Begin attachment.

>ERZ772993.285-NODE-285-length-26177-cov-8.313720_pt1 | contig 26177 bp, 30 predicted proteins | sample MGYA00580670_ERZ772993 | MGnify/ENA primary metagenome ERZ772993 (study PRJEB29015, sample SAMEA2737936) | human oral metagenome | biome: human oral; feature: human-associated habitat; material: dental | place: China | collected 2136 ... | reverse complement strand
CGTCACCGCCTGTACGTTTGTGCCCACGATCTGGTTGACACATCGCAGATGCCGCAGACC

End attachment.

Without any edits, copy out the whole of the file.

>ERZ772993.285-NODE-285-length-26177-cov-8.313720_pt1 | contig 26177 bp, 30 predicted proteins | sample MGYA00580670_ERZ772993 | MGnify/ENA primary metagenome ERZ772993 (study PRJEB29015, sample SAMEA2737936) | human oral metagenome | biome: human oral; feature: human-associated habitat; material: dental | place: China | collected 2136 ... | reverse complement strand
CGTCACCGCCTGTACGTTTGTGCCCACGATCTGGTTGACACATCGCAGATGCCGCAGACC